Sr. Marguerite O’Beirne, Anne Donovan, and Renee Keister Balke connect via the
2013 Institute for Sport, Spirituality and Character Development award.
Call it karma. Call it serendipity. Call it fate. For three women, life came full circle on October 29 in the Mirenda Center for Sport, Spirituality and Character Development. Sr. Marguerite O’Beirne, Renee Balke, and Anne Donovan were together again for the first time in 29 years.
Sr. Marguerite O’Beirne, Trenton Mayor Dan Dwyer, Renee Keister Balke, and Anne Donovan in 1984
Sr. Marguerite O’Beirne, NU President Dr. Rosalie Mirenda, Renee Keister Balke, and Anne Donovan in 2013
The occasion was the third Institute for Sport, Spirituality and Character Development (ISSCD) award presentation. The recipient was Anne Donovan, a former basketball superstar, having won a national championship at Old Dominion University in 1980 and Olympic Gold Medals in 1984, 1988 and 2008 (the last as head coach).
Donovan was not honored for her basketball prowess, however. She was recognized for an act of kindness that changed another young woman's life 29 years ago.
In 1984, Renee Balke (then Keister) was one of the most promising basketball players in New Jersey. In her first two seasons at McCorristin Catholic High School in Trenton, she had scored more than 800 points and big-name colleges were already expressing interest. On June 15 of that year, while playing with friends at home, Renee fell and broke her neck. The accident left her paralyzed.
Sr. Marguerite, Neumann's vice president for mission and ministry, was principal of McCorristin at the time. She immediately began planning a fundraising event for Renee to help the family cope with the tremendous expenses they faced to care for their daughter. One of Sr. Marguerite's contacts suggested a benefit basketball game to raise money, and they wrote to basketball stars with New Jersey roots to ask for help.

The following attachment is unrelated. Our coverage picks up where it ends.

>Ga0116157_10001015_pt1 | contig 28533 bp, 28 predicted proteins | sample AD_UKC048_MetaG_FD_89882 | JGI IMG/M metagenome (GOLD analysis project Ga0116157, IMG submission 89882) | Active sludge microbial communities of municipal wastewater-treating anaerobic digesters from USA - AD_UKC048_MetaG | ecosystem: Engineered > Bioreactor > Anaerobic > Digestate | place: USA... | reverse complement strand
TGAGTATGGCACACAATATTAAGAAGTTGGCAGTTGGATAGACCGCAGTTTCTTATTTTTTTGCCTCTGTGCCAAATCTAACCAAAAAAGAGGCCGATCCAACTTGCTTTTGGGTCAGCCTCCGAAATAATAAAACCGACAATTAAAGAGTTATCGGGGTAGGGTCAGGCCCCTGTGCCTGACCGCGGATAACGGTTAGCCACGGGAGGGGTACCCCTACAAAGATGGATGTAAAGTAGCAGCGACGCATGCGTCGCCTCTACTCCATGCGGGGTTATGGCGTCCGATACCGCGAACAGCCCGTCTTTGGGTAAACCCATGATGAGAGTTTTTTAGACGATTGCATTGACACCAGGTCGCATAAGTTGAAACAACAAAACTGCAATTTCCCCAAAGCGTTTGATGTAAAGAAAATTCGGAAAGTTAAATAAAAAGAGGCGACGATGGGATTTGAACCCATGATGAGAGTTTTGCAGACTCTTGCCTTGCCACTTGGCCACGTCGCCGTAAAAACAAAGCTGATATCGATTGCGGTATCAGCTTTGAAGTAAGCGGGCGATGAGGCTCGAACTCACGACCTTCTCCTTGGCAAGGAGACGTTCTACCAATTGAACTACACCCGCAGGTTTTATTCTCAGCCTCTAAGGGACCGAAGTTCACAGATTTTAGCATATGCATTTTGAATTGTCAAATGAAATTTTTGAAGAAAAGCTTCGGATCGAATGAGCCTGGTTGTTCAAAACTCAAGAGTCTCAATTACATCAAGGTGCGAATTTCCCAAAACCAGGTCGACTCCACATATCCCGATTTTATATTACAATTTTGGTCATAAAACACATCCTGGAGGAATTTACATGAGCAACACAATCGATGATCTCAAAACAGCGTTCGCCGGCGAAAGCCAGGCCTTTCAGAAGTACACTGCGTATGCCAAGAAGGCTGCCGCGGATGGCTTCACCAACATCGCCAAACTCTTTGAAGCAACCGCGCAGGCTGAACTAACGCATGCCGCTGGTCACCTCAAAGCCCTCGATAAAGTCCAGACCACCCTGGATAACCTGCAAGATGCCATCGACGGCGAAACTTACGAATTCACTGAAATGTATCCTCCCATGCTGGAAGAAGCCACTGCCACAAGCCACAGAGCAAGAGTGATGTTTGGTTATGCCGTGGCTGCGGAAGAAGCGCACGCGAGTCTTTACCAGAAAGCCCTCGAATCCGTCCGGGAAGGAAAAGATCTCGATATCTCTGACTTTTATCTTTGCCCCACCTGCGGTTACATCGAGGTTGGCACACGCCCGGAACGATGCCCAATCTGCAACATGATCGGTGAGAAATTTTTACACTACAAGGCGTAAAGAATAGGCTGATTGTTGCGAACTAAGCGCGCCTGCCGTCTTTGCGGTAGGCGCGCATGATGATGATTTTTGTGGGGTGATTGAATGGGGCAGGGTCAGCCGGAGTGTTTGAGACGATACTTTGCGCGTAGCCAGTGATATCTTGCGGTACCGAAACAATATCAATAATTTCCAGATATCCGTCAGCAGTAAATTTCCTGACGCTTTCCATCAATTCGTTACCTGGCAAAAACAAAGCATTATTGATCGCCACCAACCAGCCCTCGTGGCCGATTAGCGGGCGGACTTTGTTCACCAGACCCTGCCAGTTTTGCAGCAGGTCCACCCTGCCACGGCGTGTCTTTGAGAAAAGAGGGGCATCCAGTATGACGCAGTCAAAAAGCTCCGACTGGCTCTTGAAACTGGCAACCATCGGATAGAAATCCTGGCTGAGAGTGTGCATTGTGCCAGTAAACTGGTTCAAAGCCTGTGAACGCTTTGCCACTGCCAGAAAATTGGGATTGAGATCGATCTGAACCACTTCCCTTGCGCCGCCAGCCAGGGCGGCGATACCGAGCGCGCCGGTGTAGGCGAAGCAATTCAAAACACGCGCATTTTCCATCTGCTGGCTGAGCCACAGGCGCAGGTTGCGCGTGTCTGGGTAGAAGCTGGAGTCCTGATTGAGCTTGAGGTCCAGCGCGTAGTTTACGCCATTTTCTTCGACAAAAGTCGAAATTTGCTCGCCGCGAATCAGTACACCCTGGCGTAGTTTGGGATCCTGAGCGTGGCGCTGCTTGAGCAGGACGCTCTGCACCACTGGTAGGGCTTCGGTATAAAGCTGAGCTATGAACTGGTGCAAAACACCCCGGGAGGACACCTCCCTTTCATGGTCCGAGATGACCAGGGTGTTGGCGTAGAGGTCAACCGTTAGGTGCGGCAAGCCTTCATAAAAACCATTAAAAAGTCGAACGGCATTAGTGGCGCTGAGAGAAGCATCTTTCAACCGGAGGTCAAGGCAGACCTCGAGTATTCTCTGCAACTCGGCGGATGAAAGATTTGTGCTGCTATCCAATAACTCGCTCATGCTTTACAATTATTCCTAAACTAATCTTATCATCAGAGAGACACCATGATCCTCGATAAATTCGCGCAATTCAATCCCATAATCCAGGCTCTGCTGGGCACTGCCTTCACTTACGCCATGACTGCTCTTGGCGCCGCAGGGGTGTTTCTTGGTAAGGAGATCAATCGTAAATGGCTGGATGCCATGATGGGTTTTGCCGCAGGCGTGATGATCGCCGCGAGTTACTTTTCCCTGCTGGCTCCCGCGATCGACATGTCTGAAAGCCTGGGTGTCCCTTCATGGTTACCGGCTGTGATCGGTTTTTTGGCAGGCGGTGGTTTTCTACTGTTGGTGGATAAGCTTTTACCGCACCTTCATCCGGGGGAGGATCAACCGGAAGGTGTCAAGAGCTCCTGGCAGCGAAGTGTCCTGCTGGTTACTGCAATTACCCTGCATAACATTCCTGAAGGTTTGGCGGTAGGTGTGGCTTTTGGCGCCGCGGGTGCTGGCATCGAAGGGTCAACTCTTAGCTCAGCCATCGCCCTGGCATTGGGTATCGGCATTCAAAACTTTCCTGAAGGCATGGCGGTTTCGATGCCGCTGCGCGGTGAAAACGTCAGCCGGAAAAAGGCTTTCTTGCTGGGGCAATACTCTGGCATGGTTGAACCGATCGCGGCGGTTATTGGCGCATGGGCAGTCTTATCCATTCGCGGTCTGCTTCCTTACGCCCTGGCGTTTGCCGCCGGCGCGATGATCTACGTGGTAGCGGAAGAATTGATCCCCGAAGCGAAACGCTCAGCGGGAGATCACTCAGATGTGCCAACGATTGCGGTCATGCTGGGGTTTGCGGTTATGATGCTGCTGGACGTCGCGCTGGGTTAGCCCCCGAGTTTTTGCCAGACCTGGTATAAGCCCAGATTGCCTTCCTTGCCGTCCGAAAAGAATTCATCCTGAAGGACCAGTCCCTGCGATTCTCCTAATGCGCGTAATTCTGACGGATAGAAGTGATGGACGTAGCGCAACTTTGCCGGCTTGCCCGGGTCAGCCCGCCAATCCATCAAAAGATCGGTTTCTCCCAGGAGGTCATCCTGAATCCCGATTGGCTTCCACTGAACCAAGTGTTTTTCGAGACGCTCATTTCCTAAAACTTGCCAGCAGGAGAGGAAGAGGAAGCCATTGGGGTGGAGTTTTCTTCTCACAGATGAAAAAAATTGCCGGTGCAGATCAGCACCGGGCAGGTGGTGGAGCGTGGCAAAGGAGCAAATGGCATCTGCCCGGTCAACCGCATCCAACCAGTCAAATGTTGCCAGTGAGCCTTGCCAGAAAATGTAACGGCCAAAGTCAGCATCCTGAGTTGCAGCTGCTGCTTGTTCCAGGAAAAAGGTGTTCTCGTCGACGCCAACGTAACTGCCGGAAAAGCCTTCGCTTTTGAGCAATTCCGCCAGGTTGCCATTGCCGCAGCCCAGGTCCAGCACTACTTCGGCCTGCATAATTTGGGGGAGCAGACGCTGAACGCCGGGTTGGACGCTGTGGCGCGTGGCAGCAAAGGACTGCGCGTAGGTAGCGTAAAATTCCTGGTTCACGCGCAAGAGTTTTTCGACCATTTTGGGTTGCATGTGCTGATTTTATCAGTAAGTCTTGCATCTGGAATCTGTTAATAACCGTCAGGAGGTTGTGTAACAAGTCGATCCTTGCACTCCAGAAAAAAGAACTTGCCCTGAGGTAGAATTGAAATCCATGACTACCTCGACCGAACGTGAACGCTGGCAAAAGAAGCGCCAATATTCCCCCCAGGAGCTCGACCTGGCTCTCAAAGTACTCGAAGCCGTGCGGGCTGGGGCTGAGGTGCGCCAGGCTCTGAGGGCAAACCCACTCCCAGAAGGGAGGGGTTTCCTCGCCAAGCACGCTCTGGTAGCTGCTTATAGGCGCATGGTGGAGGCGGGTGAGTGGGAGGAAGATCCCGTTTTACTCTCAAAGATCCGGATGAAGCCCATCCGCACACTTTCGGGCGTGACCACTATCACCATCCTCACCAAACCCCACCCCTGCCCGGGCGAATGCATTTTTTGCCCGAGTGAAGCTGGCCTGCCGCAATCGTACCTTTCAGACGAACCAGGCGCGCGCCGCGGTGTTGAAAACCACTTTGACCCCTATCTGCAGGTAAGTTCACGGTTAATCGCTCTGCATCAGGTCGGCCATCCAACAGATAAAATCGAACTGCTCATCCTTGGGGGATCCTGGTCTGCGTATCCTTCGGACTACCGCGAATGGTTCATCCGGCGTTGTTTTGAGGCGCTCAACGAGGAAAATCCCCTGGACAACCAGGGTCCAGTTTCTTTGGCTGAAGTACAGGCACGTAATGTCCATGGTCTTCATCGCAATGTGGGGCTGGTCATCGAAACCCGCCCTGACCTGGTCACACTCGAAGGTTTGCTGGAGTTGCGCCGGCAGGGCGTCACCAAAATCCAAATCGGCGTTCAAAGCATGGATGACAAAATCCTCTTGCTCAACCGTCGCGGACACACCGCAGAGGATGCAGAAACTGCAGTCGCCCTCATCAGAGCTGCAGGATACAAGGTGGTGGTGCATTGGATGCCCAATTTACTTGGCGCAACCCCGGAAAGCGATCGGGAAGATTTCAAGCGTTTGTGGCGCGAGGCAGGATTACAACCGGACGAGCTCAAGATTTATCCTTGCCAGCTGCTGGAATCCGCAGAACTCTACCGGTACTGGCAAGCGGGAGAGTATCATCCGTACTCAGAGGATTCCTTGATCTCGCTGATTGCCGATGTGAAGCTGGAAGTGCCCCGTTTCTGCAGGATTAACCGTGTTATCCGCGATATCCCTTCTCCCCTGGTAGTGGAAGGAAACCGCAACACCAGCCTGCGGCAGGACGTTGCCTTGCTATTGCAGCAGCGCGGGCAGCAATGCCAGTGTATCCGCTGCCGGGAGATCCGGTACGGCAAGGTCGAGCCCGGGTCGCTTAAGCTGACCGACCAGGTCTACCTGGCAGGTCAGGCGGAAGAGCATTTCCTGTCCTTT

Donovan, who played her high school basketball at Paramus Catholic, immediately agreed to play in the September 1984 game, which raised $10,500 for the Keister family. At the height of her celebrity, she even returned the next month for a second benefit game. In addition to defraying medical bills, the proceeds of both games also helped outfit a van for Renee, who graduated from McCorristin and went on to earn a college degree.
According to Sr. Marguerite, "We would never have raised the money without Anne Donovan."
Twenty-nine years after a stranger's act of kindness changed her life, Renee Balke presented the 2013 ISSCD Award to Donovan on a stage in the Mirenda Center’s main arena. Once again, they were brought together by Sr. Marguerite, who nominated Anne for the award. Full circle and a storybook ending.
Donovan recalled their first meeting, almost three decades earlier: “I expected to feel so sorry (for Renee). Instead, I found positivity that wasn’t forced and wasn’t fake.
From the moment I met Renee, I knew I had a lot to live up to.”
Donovan then addressed a crowd of more than 400 people, mainly Neumann students, who had come to witness the magic of the second meeting and Renee’s opportunity to acknowledge Donovan publicly. “This is different than most awards in sports,” Donovan began, “because we usually get recognized for wins and losses, for statistics. But the most important part of sports, to me, is the relationships we make.”
She then shared the five traits that she believes makes a person successful, not only in sports but in life: fortitude, attitude, integrity, trust and humility. It’s no accident, she explained, that the first letters of those qualities spell “faith.”
“Have your faith in your pocket and just go for it,” she concluded.
Donovan poses with Neumann's women’s basketball team.
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